Affirms President Fidel Castro at the event for the 4th anniversary of the Battle of Ideas and Elián González’ 10th birthday
PRESIDENT Fidel Castro sustained that Cuba has made a utopian dream reality and has moreover demonstrated that humans have capacity and that justice is possible.
The Cuban leader made that affirmation at the Marcelo Salado elementary school in Cárdenas, Matanzas province, 150 kilometers east of Havana, where he was attending the collective birthday celebration held on the occasion of the 10th birthday of Elián Gonzáles, a pupil at the school.
Elián was at the center of a legal dispute between Cuba and the United States four years ago, when he survived a shipwreck in which his mother and another 10 persons died in an illegal human trafficking operation to the latter country, and was was rescued on November 25, 1999 by two fishermen.
The U.S. authorities handed over the child to distant relatives resident in Miami who attempted to gain permanent custody of the little boy with the backing off far-right and anti-Cuban groups, and held onto him for seven months.
From that moment, huge marches and rallies demanding the child’s return took place throughout the island, and despite many maneuvers and actions on the part of his relatives, Elián finally returned home on June 28 of that year to live with his father and other family members.
That mass movement generated what is known on the island as the Battle of Ideas, a combination of programs aimed at raising the overall and integral level of culture among the population.
Among other achievements in the last few years, the leader of the Caribbean nation noted a drop in unemployment to less than 4%, the exhaustive use of video, television and computation in the educational sector, the entry of more than 100,000 students into higher education and the inauguration of an educational TV channel.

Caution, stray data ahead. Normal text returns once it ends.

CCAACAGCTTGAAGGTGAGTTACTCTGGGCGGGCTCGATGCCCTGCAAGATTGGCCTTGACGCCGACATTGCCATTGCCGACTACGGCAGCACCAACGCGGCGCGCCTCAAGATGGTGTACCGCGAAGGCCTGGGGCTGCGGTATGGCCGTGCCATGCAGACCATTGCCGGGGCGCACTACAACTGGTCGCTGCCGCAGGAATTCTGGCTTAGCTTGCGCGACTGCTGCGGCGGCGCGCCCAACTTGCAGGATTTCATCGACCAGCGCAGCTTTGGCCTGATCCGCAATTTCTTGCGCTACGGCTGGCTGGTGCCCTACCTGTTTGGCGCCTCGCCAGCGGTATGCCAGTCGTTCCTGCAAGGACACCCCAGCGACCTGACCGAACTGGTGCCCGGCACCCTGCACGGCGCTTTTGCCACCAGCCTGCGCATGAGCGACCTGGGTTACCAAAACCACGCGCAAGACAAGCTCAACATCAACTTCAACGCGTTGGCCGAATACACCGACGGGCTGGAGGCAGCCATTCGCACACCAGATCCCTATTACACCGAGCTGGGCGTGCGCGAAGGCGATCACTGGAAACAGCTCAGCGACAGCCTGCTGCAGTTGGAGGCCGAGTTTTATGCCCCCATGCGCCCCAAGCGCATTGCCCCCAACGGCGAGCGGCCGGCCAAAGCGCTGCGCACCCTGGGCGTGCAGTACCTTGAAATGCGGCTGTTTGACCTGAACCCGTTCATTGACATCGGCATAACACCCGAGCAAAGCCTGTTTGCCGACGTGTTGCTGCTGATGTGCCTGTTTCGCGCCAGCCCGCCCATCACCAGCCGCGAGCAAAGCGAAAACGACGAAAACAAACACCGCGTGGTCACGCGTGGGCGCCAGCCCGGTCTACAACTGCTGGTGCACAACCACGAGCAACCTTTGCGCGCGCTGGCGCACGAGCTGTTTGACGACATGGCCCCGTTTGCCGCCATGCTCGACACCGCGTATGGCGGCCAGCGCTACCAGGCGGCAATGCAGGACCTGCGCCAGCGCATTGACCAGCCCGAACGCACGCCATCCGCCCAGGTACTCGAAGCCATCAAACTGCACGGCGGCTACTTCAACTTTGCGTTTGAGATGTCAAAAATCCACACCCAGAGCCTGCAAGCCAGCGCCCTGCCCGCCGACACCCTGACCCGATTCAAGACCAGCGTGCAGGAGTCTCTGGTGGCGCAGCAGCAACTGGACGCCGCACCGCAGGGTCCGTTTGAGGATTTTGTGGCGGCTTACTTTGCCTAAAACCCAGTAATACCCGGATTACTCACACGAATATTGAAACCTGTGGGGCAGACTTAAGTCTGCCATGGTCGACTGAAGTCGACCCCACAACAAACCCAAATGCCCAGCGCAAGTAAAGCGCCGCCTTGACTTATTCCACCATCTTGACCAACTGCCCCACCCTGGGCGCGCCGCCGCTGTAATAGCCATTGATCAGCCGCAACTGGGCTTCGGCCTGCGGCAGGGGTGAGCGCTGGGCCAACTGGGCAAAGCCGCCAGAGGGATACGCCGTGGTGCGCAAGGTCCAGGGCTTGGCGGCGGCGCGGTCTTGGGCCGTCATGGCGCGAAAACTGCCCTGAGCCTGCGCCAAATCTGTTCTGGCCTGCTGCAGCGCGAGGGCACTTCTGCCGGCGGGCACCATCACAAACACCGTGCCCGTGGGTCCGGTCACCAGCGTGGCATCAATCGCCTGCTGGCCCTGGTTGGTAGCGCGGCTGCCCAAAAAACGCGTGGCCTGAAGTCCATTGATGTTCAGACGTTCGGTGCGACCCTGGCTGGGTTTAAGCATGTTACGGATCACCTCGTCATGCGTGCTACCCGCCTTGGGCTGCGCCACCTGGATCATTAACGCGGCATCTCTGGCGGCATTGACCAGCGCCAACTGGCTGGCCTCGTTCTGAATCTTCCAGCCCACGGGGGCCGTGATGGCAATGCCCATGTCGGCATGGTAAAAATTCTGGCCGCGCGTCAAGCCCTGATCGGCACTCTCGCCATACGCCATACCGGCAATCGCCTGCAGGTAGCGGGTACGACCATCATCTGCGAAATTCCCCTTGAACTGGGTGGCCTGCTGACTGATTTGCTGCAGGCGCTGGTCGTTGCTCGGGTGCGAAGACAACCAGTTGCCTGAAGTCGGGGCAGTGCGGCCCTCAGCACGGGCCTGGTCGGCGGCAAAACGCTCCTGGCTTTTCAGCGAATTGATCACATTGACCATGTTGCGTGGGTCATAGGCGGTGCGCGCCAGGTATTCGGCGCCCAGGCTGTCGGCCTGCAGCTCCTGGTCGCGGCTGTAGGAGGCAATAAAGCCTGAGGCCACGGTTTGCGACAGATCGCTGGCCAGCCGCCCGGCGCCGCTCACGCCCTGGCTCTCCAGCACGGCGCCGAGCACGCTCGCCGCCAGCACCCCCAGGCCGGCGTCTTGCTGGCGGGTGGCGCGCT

“Our country,” he noted, “is advancing in many directions, including some ahead of the industrialized countries, even though it has been subjected for over 40 years to constant aggression on the part of killers recruited by and trained in the service of the United States.” He gave examples of various acts of terrorism committed, such as the placing of explosive devices in tourism facilities in an attempt to ruin the country’s economy and the sabotage of a Cubana Aviation passenger plane with more than 70 persons on board.
The president commented that for attempting to prevent a terrorist mafia acting against Cuba, five Cubans, “genuine heroes with exemplary conduct, are incarcerated in U.S. jails.”
Fidel criticized a recent meeting in the White House of the so-called Aid Committee for a Free Cuba, a mechanism created by the Bush administration with the pretension of subverting internal order on the island.
He warned that in the struggle for the defense of Cuba and the Revolution they would not only have to confront this country but also the U.S. people themselves, “for whom we feel a growing affection.”
The work of the Revolution, based on so much sacrifice, makes it eminently clear that even if they were to make the island and its people disappear, they will not be able to make Cuba yield even one inch in response to their stupid threats, he stated.
The pupils at the Marcelo Salado school enjoyed a children’s cultural show attended by Juan Miguel González, Elián’s father; his wife Nelsy Carmenate and his other two sons Hianny and Lianny, aged four and two; and the mothers and wives of the five Cubans unjustly incarcerated in U.S. jails.
Maribel Reyes, director of the school, explained to Granma daily that Elián rapidly overcame the academic backwardness provoked by his seven-month kidnapping.